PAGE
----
Customize instruction mnemonic at run-time

1. Setup Capstone to customize mnemonic

In some architectures, an instruction might have alternative mnemonic. Example is the JNE instruction on X86: this is also called JNZ by some disassemblers. The problem is that all the mnemonics are fixed in the engine and cannot be customized. For this reason, some disassembly tools built on top of Capstone have to use some tricks to modify mnemonics at the output for what they desire.

This has been changed with a new option CSOPTMNEMONIC (available in the Github branch next now, and will be ready when version 4.0 is out). Use this option with cs_option() to customize instruction mnemonics, as in the sample C code below.


 1 csh handle;
 2 
 3 // Customize mnemonic JNE to "jnz"
 4 cs_opt_mnem my_mnem = { X86_INS_JNE, "jnz" };
 5 
 6 if (cs_open(CS_ARCH_X86, CS_MODE_32, &handle) == CS_ERR_OK) {
 7     cs_option(handle, CS_OPT_MNEMONIC, (size_t)&my_mnem);
 8     // from here onwards, disassembling will give JNE a mnemonic "jnz"
 9     // ...
10 }


Below is the explanation for important lines of the above C sample.


The below Python code does the same thing as the above C sample. The only important difference is that we use method mnemonic_setup() to customize the menemonic of JNE instruction in line 5.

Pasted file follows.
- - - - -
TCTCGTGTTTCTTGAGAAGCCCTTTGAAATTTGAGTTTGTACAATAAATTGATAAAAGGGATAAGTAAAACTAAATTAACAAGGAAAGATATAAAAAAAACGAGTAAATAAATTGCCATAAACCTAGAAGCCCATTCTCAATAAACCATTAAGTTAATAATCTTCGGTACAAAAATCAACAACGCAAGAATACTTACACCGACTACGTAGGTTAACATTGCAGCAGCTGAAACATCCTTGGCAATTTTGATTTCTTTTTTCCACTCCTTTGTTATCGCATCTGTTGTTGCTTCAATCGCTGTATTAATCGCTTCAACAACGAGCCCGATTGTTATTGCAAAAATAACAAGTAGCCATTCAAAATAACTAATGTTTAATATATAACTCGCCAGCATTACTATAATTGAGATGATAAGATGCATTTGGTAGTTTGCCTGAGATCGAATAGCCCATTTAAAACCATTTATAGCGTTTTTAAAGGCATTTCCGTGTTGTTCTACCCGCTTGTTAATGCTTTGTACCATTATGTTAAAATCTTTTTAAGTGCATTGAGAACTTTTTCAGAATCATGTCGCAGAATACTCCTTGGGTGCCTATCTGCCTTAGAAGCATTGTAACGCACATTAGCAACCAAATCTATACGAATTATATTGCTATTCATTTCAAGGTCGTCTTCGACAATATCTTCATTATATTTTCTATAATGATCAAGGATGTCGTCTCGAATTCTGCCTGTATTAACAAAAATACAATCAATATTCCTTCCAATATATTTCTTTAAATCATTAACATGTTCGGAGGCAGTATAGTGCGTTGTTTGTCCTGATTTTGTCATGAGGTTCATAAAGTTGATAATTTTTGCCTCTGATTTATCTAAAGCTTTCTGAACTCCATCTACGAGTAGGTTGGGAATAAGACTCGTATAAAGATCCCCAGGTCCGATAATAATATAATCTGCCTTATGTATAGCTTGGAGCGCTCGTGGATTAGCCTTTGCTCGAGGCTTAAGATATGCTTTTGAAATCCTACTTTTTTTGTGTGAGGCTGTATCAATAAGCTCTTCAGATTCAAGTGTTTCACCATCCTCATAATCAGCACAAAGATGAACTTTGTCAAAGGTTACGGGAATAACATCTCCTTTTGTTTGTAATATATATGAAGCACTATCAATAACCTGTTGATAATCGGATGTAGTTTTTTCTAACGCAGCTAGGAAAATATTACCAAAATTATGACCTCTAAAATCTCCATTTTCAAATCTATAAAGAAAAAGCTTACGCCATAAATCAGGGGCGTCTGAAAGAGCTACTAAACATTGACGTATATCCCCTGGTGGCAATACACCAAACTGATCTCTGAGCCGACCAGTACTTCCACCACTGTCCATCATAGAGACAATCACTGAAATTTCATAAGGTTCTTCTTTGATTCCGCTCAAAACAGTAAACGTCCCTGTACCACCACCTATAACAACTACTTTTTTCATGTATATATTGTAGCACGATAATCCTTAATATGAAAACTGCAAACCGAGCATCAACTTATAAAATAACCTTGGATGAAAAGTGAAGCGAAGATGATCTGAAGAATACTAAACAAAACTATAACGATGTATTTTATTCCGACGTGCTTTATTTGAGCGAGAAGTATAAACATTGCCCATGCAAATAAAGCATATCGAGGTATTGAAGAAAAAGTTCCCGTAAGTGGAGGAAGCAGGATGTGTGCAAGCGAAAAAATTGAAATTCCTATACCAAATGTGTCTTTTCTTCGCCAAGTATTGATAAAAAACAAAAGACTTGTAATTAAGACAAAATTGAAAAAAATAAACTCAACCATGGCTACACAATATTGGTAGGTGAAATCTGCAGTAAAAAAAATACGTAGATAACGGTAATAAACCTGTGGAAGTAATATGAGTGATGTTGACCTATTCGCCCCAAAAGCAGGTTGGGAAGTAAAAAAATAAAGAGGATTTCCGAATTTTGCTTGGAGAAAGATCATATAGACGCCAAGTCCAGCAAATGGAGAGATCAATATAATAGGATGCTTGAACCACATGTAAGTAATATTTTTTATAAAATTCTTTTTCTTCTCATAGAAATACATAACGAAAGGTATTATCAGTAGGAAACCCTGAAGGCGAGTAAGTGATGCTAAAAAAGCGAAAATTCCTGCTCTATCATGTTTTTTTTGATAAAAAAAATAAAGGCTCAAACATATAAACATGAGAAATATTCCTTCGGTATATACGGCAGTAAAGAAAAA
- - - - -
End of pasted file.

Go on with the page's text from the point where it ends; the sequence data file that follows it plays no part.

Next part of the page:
1 from capstone import *
2 from capstone.x86 import *
3 
4 md = Cs(CS_ARCH_X86, CS_MODE_32)
5 md.mnemonic_setup(X86_INS_JNE, "jnz")


Finally, note that while the above samples are for X86, the same technique can be applied for all other architectures supported by Capstone. Because we can run csoption(CSOPT_MNEMONIC) as many times as we want, there is no limitation on the number of instructions we can customize.


2. Reset Capstone to the default mnemonic

After customizing instruction mnemonic as in section 1 above, we can always reset Capstone to the default mnemonic, as in the sample C code below.


1 // Reset instruction JNE to use its default mnemonic
2 cs_opt_mnem default_mnem = { X86_INS_JNE, NULL };
3 
4 cs_option(handle, CS_OPT_MNEMONIC, (size_t)&default_mnem);
5 // from here onwards, our engine will switch back to the default mnemonic "jne" for JNE.


Basically, rather than using a string for the mnemonic, we pass the value NULL in line 2 when declaring the csoptmnem structure.


The below Python sample does the same thing to reset the engine, which is self explanatory.

1 md.mnemonic_setup(X86_INS_JNE, None)

3. More examples

Find the full samples on how to use CSOPTMNEMONIC in the source of test_x86.c or test_x86.py.


When running these samples, the output is as follows.

Disassemble X86 code with default instruction mnemonic
75 01       jne 0x1003

Now customize engine to change mnemonic from 'JNE' to 'JNZ'
75 01       jnz 0x1003

Reset engine to use the default mnemonic
75 01       jne 0x1003